|No. of Attacks:||1|
|Special Attacks:||See below|
|Special Defenses:||See below|
|Size:||T (1-12 tall)|
Obsidian figurines, though they are in many ways the weakest of the five types of figurines, are the most surprising.
Fashioned from volcanic glass, these automatons are usually formed as monkeys, gorillas, and other apes, but human figures have been crafted as well. To the untrained eye, these are the most crudely fashioned figurines. Being highly irregular in shape and laced with sharp edges, they often exhibit only an indistinct resemblance to the animal that they are modeled upon.
Obsidian figurines do not speak, although they are able to understand the commands of their master.
Combat: Obsidian figurines enter combat only when ordered to do so by their master. When they do attack, however, they can be quite dangerous.
Covered by the sharp points and edges that make obsidian valuable for the crafting of weapons, these figurines attack with a frenzy of slashing blows and kicks. In each round, these combine to inflict 1d8 points of damage to the automatons chosen target. It is not uncommon for the owners of these creatures to coat them in poison before sending them into battle. When this is done, the victim must make a saving throw vs. poison or the damage from the attack is doubled. Enough poison may be applied to allow for three rounds of combat.
In some cases, these creatures are fashioned with as many as 6 needlelike spines jutting out from their bodies. When someone is wounded by a figurine of this type there is a 10% chance per point of damage done (not collating additional damage for poison) that one of the spikes will break off and become lodged in the wound. When this happens, the victim will feel extreme pain and suffer an additional 1 point of damage each round until the spine is removed. If the golem was poisoned, the damage from the spine is doubled unless a saving throw is made. Extracting the spine must be done by someone else and requires one round of dedicated effort on the part of both parties. Once an obsidian figurine has lost all of its spines, new ones cannot be attached to it.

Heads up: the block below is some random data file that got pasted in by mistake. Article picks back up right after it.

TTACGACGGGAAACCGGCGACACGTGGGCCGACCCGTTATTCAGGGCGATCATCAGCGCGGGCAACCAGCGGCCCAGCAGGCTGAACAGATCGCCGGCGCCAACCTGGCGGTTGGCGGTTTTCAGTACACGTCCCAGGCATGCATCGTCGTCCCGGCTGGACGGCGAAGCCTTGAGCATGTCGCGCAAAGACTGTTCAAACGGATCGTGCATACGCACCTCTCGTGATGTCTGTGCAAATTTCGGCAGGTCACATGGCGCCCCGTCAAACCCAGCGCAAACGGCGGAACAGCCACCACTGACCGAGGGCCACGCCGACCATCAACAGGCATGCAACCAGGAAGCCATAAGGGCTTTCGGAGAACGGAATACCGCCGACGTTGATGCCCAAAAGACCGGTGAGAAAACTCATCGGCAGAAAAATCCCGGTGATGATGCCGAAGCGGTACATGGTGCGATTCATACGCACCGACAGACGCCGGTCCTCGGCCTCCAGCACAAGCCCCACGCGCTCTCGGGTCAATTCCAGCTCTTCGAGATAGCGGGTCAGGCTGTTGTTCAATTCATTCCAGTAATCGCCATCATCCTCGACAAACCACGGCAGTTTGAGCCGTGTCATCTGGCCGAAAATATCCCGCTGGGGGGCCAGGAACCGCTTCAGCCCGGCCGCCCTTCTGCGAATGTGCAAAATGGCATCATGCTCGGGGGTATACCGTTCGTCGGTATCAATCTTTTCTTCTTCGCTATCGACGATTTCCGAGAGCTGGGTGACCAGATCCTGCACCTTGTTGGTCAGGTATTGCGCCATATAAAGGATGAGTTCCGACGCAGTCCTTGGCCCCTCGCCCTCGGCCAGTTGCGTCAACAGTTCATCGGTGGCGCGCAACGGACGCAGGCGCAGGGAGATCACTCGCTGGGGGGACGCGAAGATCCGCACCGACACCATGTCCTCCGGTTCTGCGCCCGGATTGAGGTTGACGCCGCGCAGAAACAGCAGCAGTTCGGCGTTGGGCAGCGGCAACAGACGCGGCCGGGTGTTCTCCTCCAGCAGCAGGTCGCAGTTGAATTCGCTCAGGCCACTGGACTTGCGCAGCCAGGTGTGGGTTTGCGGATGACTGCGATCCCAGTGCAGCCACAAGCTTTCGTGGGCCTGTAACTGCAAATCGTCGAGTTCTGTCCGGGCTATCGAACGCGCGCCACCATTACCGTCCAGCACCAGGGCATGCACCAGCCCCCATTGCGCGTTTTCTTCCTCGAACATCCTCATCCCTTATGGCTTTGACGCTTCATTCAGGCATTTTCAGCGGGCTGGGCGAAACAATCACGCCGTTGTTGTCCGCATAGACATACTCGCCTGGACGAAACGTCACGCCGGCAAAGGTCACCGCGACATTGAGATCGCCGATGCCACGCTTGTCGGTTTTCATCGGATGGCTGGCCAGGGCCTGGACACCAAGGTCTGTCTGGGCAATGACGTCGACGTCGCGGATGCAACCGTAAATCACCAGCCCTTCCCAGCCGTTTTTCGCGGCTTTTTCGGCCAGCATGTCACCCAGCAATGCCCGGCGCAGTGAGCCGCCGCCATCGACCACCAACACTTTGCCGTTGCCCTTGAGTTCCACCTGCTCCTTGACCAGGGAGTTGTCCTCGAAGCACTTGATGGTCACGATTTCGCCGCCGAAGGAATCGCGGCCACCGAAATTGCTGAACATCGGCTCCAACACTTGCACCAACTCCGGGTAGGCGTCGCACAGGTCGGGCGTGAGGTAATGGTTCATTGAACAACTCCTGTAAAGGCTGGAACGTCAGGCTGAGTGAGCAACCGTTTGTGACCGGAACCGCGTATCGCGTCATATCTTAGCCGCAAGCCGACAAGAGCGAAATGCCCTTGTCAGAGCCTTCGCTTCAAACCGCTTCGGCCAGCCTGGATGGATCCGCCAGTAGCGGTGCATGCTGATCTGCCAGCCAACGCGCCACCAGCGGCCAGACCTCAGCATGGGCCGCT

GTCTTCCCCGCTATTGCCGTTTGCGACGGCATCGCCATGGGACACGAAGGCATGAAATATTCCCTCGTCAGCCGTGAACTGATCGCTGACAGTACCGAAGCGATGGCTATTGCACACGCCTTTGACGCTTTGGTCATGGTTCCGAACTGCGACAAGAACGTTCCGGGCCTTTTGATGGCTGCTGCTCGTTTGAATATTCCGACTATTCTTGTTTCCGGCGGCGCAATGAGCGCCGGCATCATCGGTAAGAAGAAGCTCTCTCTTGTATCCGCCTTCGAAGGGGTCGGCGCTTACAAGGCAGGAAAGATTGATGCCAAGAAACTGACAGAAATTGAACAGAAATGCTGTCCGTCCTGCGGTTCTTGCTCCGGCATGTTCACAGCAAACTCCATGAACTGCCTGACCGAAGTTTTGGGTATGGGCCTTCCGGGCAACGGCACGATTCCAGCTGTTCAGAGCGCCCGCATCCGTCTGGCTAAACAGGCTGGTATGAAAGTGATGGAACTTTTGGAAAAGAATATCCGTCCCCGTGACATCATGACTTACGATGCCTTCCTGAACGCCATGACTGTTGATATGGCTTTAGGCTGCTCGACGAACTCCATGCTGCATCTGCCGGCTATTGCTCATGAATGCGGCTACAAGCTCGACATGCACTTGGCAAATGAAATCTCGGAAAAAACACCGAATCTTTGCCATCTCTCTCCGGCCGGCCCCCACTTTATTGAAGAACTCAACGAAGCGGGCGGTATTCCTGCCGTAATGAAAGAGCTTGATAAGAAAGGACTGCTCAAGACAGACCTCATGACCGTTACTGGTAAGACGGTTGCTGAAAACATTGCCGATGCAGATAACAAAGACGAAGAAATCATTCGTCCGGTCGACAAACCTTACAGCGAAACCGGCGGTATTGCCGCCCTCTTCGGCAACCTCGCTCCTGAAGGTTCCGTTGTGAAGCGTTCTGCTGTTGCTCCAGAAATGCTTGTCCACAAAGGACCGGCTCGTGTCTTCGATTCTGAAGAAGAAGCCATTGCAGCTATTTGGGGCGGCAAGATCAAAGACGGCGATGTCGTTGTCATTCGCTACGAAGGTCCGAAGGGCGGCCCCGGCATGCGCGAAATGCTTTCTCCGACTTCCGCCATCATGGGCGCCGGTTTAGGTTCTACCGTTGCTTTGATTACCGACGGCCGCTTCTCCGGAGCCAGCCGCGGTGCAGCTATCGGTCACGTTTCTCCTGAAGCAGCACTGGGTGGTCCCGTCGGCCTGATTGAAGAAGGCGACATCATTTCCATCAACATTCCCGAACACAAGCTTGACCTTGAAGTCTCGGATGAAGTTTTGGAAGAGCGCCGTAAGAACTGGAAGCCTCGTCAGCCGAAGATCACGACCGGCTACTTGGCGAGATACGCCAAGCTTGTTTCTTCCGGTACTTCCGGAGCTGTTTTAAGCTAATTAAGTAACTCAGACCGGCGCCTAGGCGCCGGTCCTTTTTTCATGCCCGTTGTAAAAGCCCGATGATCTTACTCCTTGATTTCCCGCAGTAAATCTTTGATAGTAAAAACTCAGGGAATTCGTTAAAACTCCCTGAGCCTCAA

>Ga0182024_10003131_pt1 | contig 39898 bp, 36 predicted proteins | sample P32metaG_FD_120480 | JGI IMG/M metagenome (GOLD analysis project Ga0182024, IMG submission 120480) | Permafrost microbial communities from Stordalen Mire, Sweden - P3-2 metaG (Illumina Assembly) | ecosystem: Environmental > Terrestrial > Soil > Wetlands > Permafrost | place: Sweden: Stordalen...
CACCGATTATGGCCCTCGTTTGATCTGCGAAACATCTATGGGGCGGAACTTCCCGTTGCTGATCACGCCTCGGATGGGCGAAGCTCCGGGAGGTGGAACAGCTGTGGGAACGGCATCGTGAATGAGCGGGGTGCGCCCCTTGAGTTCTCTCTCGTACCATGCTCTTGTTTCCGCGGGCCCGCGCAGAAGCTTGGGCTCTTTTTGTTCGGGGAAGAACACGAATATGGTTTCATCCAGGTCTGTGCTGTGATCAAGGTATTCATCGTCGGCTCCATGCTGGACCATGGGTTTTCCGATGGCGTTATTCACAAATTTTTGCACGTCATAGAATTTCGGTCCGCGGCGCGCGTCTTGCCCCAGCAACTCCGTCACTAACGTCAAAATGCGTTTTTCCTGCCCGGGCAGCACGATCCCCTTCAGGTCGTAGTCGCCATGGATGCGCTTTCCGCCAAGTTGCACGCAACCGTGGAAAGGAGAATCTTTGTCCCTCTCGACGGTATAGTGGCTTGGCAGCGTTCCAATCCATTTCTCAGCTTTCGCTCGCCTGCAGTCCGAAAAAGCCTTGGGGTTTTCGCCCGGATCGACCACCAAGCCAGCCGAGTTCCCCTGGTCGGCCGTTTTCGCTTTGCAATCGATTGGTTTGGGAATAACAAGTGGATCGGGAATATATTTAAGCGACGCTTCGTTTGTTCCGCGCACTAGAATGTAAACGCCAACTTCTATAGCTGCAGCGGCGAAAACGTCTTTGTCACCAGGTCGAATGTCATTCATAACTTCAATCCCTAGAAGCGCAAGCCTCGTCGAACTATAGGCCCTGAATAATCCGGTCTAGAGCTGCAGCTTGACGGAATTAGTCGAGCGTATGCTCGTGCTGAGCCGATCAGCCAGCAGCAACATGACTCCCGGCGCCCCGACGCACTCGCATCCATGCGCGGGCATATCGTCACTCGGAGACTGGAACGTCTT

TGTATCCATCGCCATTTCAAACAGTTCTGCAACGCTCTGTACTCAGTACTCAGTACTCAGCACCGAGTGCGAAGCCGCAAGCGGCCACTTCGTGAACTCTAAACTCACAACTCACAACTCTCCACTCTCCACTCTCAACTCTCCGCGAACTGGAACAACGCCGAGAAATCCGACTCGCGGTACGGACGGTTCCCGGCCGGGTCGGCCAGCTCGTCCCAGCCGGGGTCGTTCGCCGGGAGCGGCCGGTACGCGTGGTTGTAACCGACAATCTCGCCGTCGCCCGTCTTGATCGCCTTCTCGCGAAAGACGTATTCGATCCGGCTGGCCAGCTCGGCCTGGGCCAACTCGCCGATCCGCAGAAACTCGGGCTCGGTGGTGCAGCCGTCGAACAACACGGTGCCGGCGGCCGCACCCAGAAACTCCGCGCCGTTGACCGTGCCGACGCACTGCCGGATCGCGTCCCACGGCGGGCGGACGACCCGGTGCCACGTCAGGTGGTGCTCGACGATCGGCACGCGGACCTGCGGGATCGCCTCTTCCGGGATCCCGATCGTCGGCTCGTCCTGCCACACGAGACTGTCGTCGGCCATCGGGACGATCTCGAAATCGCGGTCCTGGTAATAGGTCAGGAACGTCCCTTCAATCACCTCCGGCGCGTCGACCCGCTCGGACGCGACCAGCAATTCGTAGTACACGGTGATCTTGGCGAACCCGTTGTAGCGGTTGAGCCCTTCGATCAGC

While the creature is immune to damage from weapons of less than a +1 enchantment, it is vulnerable to harm by any manner of magical attack. Any weapon used against the figurine releases a shower of minute fragments that fills a 10 radius. Anyone in that area must make a saving throw vs. breath weapon or suffer 1d2 points of damage. Attacks based upon magical fire, cold, and electricity all cause the obsidian figurine to fracture in this manner.
Habitat/Society: Obsidian figurines have a basic intelligence, but are commanded by their masters and do only as they are told. They do not utilize any other tactics beyond those suggested by their masters, and will attack until slain.
Ecology: Obsidian figurines are the cheapest and easiest of these automatons to make. The creator must craft the form from chips of obsidian which are then fused in a forge or kiln. The spells needed to make an obsidian figurine are enchant an item, limited wish, and mending. A figurine takes only three weeks to make and costs but 3,000 gold pieces.
Some obsidian figurines are smoothed and polished after being crafted, making them unusually receptive to magical vibrations. Such creatures are less dangerous in melee combat, doing but 1d4 points of damage each round and bearing no spikes. Smoothed figurines cannot be poisoned.
However, the master of such a figurine may place within it a single spell of any type or level that he knows. This spell will be retained by the automaton until it is cast, at which point the master must infuse it with another. Placing the spell in the figurine requires the same amount of time as memorizing or praying for it.
Last Modified: November 24, 2014, 23:13:26 GMT
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